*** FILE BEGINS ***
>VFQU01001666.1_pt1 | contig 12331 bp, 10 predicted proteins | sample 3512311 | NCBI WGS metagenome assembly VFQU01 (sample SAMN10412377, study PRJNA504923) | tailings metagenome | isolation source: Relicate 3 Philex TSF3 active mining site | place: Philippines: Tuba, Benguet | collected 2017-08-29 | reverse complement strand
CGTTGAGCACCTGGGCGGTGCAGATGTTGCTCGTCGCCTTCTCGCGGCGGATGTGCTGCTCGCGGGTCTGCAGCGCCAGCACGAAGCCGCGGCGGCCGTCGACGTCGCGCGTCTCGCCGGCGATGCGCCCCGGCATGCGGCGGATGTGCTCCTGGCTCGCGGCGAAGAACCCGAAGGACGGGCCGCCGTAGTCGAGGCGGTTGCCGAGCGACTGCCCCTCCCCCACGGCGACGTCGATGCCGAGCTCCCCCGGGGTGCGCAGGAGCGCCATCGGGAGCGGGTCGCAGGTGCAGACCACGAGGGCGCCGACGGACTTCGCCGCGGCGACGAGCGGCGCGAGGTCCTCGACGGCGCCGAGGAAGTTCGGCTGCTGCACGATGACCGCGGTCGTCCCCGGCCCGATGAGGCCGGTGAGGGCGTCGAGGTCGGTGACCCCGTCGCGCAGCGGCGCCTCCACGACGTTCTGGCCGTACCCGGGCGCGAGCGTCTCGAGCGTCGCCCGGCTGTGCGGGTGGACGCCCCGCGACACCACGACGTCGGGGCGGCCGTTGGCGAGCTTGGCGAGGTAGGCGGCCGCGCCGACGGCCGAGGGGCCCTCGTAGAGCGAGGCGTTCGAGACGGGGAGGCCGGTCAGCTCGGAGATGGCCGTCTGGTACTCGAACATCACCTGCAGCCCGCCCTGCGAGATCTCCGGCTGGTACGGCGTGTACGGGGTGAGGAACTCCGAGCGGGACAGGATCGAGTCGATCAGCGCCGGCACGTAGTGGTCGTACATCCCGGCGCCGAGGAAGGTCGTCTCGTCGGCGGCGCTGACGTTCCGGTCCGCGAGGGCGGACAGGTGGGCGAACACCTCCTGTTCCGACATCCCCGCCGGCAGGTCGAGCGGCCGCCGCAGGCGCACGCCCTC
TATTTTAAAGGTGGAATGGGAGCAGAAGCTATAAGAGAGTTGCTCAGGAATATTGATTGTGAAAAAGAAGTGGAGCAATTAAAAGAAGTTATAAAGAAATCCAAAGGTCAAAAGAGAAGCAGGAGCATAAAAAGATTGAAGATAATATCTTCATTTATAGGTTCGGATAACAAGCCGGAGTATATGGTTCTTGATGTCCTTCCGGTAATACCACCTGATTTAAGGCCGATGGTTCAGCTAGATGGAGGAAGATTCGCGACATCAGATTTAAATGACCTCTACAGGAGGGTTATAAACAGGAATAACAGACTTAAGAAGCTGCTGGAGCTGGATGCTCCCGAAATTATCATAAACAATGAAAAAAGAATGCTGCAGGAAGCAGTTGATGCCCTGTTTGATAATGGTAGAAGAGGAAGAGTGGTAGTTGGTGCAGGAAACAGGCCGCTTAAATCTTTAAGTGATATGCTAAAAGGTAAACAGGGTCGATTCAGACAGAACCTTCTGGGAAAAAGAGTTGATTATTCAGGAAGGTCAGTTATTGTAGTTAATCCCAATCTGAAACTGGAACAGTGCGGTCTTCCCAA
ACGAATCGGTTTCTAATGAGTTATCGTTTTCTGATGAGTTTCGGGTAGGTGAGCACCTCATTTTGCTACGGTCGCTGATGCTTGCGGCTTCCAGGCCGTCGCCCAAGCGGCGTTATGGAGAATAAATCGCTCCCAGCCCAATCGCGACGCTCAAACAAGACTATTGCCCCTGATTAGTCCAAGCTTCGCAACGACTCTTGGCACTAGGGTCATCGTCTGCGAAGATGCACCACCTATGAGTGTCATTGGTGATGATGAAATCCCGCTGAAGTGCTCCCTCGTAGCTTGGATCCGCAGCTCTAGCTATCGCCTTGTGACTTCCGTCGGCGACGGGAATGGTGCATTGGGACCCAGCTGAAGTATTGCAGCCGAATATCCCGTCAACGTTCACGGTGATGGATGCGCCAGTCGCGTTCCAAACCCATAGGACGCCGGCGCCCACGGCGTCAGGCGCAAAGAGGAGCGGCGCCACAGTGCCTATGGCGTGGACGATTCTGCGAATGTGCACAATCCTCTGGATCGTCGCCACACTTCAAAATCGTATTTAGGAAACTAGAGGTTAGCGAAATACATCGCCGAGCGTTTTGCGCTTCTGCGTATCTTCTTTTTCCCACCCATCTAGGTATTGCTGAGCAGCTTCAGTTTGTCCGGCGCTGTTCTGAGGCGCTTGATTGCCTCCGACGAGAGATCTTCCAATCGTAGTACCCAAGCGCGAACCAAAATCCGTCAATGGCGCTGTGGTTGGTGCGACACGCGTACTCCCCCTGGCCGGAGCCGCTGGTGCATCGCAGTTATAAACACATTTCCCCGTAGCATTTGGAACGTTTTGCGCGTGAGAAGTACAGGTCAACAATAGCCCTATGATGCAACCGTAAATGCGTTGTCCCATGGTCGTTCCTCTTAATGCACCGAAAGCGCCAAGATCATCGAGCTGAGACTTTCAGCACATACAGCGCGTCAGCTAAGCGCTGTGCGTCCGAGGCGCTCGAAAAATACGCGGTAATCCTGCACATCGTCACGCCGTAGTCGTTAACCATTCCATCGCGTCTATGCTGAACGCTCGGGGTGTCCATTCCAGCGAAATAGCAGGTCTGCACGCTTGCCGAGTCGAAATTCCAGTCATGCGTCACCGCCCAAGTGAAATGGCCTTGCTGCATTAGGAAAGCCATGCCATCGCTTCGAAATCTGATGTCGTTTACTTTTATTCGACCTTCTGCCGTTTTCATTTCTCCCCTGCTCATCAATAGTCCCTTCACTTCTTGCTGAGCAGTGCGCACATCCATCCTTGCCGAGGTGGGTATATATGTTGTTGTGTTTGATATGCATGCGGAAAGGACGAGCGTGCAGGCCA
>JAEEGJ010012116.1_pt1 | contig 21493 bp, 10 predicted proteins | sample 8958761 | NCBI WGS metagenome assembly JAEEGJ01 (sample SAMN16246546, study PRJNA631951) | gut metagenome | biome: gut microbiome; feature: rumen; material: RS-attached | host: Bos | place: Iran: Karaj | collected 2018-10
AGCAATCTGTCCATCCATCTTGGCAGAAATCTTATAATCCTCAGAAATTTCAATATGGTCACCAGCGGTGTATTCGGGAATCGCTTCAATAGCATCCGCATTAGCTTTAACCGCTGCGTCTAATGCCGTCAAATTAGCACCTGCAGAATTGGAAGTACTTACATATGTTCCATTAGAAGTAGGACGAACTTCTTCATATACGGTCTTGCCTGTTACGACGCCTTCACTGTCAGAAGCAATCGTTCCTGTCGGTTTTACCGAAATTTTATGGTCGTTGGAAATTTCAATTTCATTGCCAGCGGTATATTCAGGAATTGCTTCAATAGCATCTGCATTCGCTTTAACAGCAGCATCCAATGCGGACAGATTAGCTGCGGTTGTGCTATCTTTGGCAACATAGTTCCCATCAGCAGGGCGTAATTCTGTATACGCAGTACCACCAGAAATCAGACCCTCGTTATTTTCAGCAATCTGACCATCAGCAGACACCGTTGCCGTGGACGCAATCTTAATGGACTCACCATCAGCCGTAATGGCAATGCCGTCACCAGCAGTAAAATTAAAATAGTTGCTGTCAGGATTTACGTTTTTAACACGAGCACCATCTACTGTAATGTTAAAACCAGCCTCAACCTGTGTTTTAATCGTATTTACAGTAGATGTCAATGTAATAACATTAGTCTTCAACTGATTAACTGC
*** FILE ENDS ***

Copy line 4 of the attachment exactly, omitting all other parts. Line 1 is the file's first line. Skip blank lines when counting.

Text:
ACGAATCGGTTTCTAATGAGTTATCGTTTTCTGATGAGTTTCGGGTAGGTGAGCACCTCATTTTGCTACGGTCGCTGATGCTTGCGGCTTCCAGGCCGTCGCCCAAGCGGCGTTATGGAGAATAAATCGCTCCCAGCCCAATCGCGACGCTCAAACAAGACTATTGCCCCTGATTAGTCCAAGCTTCGCAACGACTCTTGGCACTAGGGTCATCGTCTGCGAAGATGCACCACCTATGAGTGTCATTGGTGATGATGAAATCCCGCTGAAGTGCTCCCTCGTAGCTTGGATCCGCAGCTCTAGCTATCGCCTTGTGACTTCCGTCGGCGACGGGAATGGTGCATTGGGACCCAGCTGAAGTATTGCAGCCGAATATCCCGTCAACGTTCACGGTGATGGATGCGCCAGTCGCGTTCCAAACCCATAGGACGCCGGCGCCCACGGCGTCAGGCGCAAAGAGGAGCGGCGCCACAGTGCCTATGGCGTGGACGATTCTGCGAATGTGCACAATCCTCTGGATCGTCGCCACACTTCAAAATCGTATTTAGGAAACTAGAGGTTAGCGAAATACATCGCCGAGCGTTTTGCGCTTCTGCGTATCTTCTTTTTCCCACCCATCTAGGTATTGCTGAGCAGCTTCAGTTTGTCCGGCGCTGTTCTGAGGCGCTTGATTGCCTCCGACGAGAGATCTTCCAATCGTAGTACCCAAGCGCGAACCAAAATCCGTCAATGGCGCTGTGGTTGGTGCGACACGCGTACTCCCCCTGGCCGGAGCCGCTGGTGCATCGCAGTTATAAACACATTTCCCCGTAGCATTTGGAACGTTTTGCGCGTGAGAAGTACAGGTCAACAATAGCCCTATGATGCAACCGTAAATGCGTTGTCCCATGGTCGTTCCTCTTAATGCACCGAAAGCGCCAAGATCATCGAGCTGAGACTTTCAGCACATACAGCGCGTCAGCTAAGCGCTGTGCGTCCGAGGCGCTCGAAAAATACGCGGTAATCCTGCACATCGTCACGCCGTAGTCGTTAACCATTCCATCGCGTCTATGCTGAACGCTCGGGGTGTCCATTCCAGCGAAATAGCAGGTCTGCACGCTTGCCGAGTCGAAATTCCAGTCATGCGTCACCGCCCAAGTGAAATGGCCTTGCTGCATTAGGAAAGCCATGCCATCGCTTCGAAATCTGATGTCGTTTACTTTTATTCGACCTTCTGCCGTTTTCATTTCTCCCCTGCTCATCAATAGTCCCTTCACTTCTTGCTGAGCAGTGCGCACATCCATCCTTGCCGAGGTGGGTATATATGTTGTTGTGTTTGATATGCATGCGGAAAGGACGAGCGTGCAGGCCA